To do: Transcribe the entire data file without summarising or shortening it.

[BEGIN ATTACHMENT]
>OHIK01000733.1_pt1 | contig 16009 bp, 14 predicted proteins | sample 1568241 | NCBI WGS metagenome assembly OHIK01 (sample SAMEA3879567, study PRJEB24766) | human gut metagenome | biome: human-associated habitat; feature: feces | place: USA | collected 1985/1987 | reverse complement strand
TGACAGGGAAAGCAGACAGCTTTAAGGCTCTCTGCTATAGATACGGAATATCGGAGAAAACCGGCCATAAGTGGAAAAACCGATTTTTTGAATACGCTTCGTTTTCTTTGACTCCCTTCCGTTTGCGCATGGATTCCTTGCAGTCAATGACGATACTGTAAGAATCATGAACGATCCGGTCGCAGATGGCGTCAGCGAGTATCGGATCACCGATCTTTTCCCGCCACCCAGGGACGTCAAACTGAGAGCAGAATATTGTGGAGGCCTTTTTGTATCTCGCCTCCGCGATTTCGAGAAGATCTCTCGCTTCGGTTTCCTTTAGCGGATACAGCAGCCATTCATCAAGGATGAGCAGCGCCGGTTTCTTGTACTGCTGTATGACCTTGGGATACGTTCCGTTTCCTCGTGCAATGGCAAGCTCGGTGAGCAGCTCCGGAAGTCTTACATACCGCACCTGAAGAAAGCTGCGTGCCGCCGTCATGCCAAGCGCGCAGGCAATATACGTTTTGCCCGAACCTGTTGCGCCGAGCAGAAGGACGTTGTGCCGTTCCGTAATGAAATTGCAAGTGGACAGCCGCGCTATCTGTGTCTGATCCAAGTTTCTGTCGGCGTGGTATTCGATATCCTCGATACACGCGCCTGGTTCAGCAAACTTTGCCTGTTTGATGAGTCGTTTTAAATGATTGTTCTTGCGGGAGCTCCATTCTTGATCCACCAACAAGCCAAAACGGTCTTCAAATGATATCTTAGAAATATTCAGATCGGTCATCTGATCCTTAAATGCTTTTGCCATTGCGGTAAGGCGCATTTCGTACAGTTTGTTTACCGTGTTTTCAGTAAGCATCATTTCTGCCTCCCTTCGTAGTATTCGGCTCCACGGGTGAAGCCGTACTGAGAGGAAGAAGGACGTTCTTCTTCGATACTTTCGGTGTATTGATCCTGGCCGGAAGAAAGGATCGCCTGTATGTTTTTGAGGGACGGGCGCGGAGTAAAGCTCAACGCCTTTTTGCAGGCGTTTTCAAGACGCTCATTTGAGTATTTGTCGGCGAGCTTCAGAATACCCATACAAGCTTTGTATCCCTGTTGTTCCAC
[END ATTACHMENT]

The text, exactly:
>OHIK01000733.1_pt1 | contig 16009 bp, 14 predicted proteins | sample 1568241 | NCBI WGS metagenome assembly OHIK01 (sample SAMEA3879567, study PRJEB24766) | human gut metagenome | biome: human-associated habitat; feature: feces | place: USA | collected 1985/1987 | reverse complement strand
TGACAGGGAAAGCAGACAGCTTTAAGGCTCTCTGCTATAGATACGGAATATCGGAGAAAACCGGCCATAAGTGGAAAAACCGATTTTTTGAATACGCTTCGTTTTCTTTGACTCCCTTCCGTTTGCGCATGGATTCCTTGCAGTCAATGACGATACTGTAAGAATCATGAACGATCCGGTCGCAGATGGCGTCAGCGAGTATCGGATCACCGATCTTTTCCCGCCACCCAGGGACGTCAAACTGAGAGCAGAATATTGTGGAGGCCTTTTTGTATCTCGCCTCCGCGATTTCGAGAAGATCTCTCGCTTCGGTTTCCTTTAGCGGATACAGCAGCCATTCATCAAGGATGAGCAGCGCCGGTTTCTTGTACTGCTGTATGACCTTGGGATACGTTCCGTTTCCTCGTGCAATGGCAAGCTCGGTGAGCAGCTCCGGAAGTCTTACATACCGCACCTGAAGAAAGCTGCGTGCCGCCGTCATGCCAAGCGCGCAGGCAATATACGTTTTGCCCGAACCTGTTGCGCCGAGCAGAAGGACGTTGTGCCGTTCCGTAATGAAATTGCAAGTGGACAGCCGCGCTATCTGTGTCTGATCCAAGTTTCTGTCGGCGTGGTATTCGATATCCTCGATACACGCGCCTGGTTCAGCAAACTTTGCCTGTTTGATGAGTCGTTTTAAATGATTGTTCTTGCGGGAGCTCCATTCTTGATCCACCAACAAGCCAAAACGGTCTTCAAATGATATCTTAGAAATATTCAGATCGGTCATCTGATCCTTAAATGCTTTTGCCATTGCGGTAAGGCGCATTTCGTACAGTTTGTTTACCGTGTTTTCAGTAAGCATCATTTCTGCCTCCCTTCGTAGTATTCGGCTCCACGGGTGAAGCCGTACTGAGAGGAAGAAGGACGTTCTTCTTCGATACTTTCGGTGTATTGATCCTGGCCGGAAGAAAGGATCGCCTGTATGTTTTTGAGGGACGGGCGCGGAGTAAAGCTCAACGCCTTTTTGCAGGCGTTTTCAAGACGCTCATTTGAGTATTTGTCGGCGAGCTTCAGAATACCCATACAAGCTTTGTATCCCTGTTGTTCCAC